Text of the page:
Ask Larry: Did Social Security Give Me Wrong Information About Withdrawing A Benefit Application?

Today’s column addresses questions about when you can file for retirement benefits after withdrawing your previous application and repaying all the funds you’ve received, eligibility for retirement and survivor’s benefits, spousal benefits at 62 and delaying the WEP by delaying a pension.

Did Social Security Give Me Wrong Information About Withdrawing A Benefit Application?

Hi Larry, I’ve been collecting Social Security For 11 months and was thinking of withdrawing my application, repaying the funds and beginning again at a later date but when I called the Social Security, I was told that if I did this, I could only restart at 70 and not before. I don’t know if this is correct. Can you clarify for me please? Thanks, Louis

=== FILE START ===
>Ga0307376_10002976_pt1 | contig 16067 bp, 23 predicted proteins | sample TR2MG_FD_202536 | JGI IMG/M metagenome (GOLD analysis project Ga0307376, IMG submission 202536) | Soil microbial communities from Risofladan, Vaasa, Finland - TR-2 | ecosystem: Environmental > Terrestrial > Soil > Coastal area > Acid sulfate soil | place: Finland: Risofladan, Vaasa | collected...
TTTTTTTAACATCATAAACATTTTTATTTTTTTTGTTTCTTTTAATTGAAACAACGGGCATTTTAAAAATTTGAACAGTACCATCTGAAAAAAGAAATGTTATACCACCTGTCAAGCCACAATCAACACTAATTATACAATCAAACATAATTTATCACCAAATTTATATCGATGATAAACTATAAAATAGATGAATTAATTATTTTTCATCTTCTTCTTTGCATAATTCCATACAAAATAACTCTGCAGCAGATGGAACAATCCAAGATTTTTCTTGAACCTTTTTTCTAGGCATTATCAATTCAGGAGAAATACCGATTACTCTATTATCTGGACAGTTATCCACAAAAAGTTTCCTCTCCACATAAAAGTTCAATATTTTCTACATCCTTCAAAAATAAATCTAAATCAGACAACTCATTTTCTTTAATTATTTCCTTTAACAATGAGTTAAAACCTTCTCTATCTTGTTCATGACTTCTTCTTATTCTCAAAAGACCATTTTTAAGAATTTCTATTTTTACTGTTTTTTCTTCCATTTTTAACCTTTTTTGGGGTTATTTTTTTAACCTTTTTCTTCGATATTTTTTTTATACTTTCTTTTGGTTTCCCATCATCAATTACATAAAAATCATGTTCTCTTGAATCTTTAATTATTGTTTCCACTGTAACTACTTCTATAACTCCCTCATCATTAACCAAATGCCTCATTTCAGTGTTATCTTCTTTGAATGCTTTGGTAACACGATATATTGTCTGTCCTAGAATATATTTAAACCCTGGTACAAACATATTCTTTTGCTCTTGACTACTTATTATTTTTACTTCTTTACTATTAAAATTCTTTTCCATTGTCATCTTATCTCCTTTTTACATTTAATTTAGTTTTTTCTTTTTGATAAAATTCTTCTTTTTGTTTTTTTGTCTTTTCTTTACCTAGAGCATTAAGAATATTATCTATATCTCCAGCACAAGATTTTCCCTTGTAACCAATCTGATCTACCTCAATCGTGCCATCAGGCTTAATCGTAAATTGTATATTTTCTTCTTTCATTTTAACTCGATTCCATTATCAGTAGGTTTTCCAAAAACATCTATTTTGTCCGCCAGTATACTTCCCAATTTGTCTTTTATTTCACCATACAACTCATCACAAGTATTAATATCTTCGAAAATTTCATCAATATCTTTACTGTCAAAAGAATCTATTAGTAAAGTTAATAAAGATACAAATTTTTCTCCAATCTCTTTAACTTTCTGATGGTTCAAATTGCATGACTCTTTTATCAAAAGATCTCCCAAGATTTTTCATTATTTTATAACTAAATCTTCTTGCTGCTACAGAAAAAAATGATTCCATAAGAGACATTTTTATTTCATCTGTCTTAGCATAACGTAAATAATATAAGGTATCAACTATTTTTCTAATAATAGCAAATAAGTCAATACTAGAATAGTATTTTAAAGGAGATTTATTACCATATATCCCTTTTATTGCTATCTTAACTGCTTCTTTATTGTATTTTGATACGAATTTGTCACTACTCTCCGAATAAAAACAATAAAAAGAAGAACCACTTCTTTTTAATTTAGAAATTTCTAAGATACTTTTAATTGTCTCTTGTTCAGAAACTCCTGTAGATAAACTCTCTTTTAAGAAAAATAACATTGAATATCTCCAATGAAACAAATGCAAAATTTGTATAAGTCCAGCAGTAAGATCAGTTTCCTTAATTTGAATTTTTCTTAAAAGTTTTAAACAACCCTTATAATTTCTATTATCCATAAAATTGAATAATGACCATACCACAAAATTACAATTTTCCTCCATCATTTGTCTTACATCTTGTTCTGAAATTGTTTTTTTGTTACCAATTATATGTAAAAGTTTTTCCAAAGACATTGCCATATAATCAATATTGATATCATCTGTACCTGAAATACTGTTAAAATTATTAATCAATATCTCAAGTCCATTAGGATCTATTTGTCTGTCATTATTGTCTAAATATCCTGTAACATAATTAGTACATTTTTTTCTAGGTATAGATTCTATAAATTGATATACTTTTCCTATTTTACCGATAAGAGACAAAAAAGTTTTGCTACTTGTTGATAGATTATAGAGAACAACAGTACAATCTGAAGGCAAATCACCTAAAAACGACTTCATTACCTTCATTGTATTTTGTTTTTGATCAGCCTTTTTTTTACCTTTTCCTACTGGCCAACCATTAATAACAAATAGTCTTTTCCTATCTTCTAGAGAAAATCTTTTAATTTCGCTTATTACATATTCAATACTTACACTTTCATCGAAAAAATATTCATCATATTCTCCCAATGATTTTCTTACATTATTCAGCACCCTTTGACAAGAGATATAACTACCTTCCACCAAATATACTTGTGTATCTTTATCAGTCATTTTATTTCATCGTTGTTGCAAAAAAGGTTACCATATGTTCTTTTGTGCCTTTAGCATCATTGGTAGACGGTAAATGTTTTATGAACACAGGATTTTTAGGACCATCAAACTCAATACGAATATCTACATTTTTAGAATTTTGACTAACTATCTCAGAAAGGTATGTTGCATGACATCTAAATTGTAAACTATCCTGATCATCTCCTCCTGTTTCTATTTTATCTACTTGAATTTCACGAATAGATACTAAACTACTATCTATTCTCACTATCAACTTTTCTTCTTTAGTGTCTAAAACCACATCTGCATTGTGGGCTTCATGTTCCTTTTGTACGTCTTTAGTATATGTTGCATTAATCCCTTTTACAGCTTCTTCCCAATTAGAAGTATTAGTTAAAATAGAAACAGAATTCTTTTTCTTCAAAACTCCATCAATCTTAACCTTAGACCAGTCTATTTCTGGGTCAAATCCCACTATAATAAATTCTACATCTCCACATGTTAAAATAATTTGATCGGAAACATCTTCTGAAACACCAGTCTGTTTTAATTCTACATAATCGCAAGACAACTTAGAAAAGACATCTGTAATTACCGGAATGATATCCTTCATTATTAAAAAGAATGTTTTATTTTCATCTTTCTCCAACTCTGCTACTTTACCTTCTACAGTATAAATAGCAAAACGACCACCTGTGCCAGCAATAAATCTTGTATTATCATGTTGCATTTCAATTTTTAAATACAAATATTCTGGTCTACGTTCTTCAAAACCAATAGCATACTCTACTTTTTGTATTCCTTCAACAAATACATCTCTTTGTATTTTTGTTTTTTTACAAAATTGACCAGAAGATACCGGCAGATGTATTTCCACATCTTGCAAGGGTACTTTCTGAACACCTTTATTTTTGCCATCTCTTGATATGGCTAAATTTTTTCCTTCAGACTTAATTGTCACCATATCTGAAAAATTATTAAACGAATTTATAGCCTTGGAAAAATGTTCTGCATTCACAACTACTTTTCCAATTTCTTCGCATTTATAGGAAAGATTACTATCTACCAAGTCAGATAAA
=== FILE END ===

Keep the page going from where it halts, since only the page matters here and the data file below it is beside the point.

Hi Louis, Social Security provides four types of information — correct, wrong, incomplete, and misleading. My sense is that correct holds half the time. But maybe it’s far higher. It would be a useful study. In your case, you got wrong information. If you withdraw your benefit application and repay all the funds received, gross of the Medicare Part B premium deduction, you then appear to Social Security as having never filed for your retirement.

In this case, you are free to file for benefits at any time up through 70. If you don’t withdraw and repay, but rather suspend receipt of your retirement benefit, you are free to restart it any time between the month of suspension and the month you turn 70. If you restart before 70, your benefit won’t be increased by the delayed retirement credits (DRCs) for the year in which you restart until January 1st of the next calendar year. Thus, you won’t get all your DRCs for part of a year if you restart before 70. If you restart at 70, this shorting of your benefit for a number of months doesn’t occur. Best, Larry

Why Can’t I Draw My Own Social Security If I Receive Widow’s Benefits?

Hi Larry, I receive widow’s benefits. Why can’t I draw my own Social Security. I am 75. I paid in for over 50years. What happens to my money? Thanks, Helen